4 Hamilton public art displays to check out
Explore beyond the McMaster campus and visit these art displays throughout the city this semester!
As midterm season is upon us, take a break and visit these art displays throughout the city!
Bead Maze – West Harbour GO Station, 353 James St North
This piece was designed by Laura Marotta, a local artist who explores the intersection between geometry, architecture and modular construction, involves producing standardized components of a structure in an off-site and assemble them on-site. Bead Maze was commissioned by Metrolinx and the City of Hamilton in 2016. It is an enlarged bead maze meant to portray the freedom and mobility provided by public transit. Each colour represents a specific component: green represents the Metrolink trains maneuvering through the city’s infrastructure, which is grey, while benefiting the environment, represented by blue. The structure represents a moving network, moving and stopping, like the trains.
Carter Park Mural – 32 Stinson St
This mural was painted by Bryce Huffman, a local tattoo artist, and was commissioned by the Stinson Community Association and the City of Hamilton. The mural fuses portrayals of animals and sports, creating a playful and youthful vibe. For instance, it includes a blue bird wearing a baseball cap sitting on a baseball bat branch with a nest of baseballs. Through this image and others, it highlights historical and environmental attributes of the area.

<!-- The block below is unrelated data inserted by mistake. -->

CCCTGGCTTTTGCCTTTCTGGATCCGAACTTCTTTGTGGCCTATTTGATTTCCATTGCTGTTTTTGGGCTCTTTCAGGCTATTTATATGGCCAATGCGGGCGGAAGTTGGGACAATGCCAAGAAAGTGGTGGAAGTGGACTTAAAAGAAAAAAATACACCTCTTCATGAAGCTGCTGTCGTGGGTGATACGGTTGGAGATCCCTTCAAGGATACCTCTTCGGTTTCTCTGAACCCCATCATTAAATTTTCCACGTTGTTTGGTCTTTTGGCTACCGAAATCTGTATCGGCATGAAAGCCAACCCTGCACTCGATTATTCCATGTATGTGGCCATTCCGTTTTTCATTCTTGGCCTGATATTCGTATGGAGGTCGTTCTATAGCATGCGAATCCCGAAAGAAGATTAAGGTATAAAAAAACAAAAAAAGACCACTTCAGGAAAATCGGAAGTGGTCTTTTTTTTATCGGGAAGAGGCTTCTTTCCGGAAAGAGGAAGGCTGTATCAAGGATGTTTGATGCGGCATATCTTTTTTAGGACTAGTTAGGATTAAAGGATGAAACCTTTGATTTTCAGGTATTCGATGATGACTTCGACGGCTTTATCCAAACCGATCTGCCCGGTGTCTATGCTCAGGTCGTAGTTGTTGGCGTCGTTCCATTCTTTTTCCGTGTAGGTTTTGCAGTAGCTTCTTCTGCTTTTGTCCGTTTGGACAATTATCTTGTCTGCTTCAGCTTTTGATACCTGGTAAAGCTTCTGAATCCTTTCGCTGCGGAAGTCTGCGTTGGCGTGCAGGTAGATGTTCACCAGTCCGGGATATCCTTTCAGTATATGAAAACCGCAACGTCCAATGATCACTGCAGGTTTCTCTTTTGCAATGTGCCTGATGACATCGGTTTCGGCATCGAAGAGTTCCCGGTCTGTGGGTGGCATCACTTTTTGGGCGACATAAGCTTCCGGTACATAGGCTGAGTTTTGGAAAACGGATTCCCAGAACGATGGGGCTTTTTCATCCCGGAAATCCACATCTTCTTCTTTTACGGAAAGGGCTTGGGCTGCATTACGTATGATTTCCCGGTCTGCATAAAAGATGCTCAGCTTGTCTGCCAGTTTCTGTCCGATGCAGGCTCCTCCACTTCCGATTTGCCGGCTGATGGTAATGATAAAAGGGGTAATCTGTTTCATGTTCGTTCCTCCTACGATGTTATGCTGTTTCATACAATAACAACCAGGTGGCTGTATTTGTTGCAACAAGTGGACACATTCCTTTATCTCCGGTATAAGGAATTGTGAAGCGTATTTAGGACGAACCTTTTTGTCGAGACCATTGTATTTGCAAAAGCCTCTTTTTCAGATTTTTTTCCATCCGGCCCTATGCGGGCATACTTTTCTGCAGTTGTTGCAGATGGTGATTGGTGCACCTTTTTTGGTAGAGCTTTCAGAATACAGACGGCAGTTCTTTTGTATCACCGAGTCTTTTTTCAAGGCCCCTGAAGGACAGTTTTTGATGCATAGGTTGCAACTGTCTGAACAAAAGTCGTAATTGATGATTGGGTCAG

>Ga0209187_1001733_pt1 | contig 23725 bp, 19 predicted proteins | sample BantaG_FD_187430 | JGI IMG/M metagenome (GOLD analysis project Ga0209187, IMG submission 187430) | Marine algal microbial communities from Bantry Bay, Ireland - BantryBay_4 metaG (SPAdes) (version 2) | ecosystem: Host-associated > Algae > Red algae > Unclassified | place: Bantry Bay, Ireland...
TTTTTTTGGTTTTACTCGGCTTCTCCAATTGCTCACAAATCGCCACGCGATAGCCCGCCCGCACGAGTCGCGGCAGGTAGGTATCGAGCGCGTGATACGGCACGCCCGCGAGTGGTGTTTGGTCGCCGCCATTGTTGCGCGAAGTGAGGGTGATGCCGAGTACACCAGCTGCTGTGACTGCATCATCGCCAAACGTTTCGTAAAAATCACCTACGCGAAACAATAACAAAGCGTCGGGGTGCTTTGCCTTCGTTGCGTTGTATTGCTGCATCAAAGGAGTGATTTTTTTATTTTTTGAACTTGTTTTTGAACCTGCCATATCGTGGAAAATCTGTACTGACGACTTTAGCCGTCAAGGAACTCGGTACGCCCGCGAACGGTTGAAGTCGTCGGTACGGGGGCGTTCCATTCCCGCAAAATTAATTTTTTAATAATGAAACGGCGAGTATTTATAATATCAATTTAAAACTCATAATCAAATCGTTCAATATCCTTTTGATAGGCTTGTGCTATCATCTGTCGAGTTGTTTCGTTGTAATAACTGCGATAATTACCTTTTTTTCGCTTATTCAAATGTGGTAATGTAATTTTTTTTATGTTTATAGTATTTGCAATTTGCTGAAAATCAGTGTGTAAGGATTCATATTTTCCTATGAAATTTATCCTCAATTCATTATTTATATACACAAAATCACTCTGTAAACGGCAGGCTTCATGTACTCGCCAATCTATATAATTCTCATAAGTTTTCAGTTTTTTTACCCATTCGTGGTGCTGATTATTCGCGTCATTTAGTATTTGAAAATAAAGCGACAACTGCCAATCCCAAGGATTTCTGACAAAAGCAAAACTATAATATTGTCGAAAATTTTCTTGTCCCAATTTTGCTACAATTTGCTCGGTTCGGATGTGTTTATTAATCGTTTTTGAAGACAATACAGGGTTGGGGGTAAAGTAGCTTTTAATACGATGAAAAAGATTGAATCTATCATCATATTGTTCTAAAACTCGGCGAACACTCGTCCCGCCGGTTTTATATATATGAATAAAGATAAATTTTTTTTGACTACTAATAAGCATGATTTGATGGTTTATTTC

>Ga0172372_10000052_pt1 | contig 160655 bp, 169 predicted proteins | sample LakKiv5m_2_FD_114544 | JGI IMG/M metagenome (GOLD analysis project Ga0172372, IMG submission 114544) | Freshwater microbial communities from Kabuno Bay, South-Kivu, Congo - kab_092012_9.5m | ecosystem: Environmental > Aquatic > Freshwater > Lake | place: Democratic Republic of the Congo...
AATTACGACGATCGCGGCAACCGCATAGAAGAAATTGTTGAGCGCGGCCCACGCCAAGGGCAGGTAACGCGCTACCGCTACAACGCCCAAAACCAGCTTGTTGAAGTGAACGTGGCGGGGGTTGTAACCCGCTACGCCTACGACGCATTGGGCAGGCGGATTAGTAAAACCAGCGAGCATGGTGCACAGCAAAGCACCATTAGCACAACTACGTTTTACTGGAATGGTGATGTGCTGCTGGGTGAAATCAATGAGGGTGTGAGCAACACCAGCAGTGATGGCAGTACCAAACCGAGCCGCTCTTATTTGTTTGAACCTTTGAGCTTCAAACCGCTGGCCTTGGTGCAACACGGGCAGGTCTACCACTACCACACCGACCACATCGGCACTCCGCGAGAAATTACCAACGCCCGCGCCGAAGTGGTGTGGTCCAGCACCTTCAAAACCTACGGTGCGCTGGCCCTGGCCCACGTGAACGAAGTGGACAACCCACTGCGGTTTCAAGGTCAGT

Be:longings – 85 Oak Knoll Dr
Gary Barwin, Simon Frank and Tor Lukasik-Foss collaborated to create Be:longings. They are all local artists. It was installed this year in July to honour the memory of Raoul Wallenberg, a Swedish diplomat in Nazi-occupied Hungary who oversaw a mission that saved nearly 100,000 Jews. It is composed of ten bronze suitcases situated in different parts of the new Churchill Park pathway to represent the themes of travel, escape, refugees, emigration and human rights.
Growing Together – 27 Hwy 5
Growing Together is a wall mural and five banners created by artist Andrés Correa. It explores the themes of landscape and family, as well as the importance of having a sense of community by representing the diversity in the city and the residents of Flamborough. This was commissioned by the City of Hamilton and installed in 2013. Correa captures a sense of community by integrating groups of people of all ages playing sports together in a rural landscape, showing that they are growing together as one community.
Enjoy checking these out!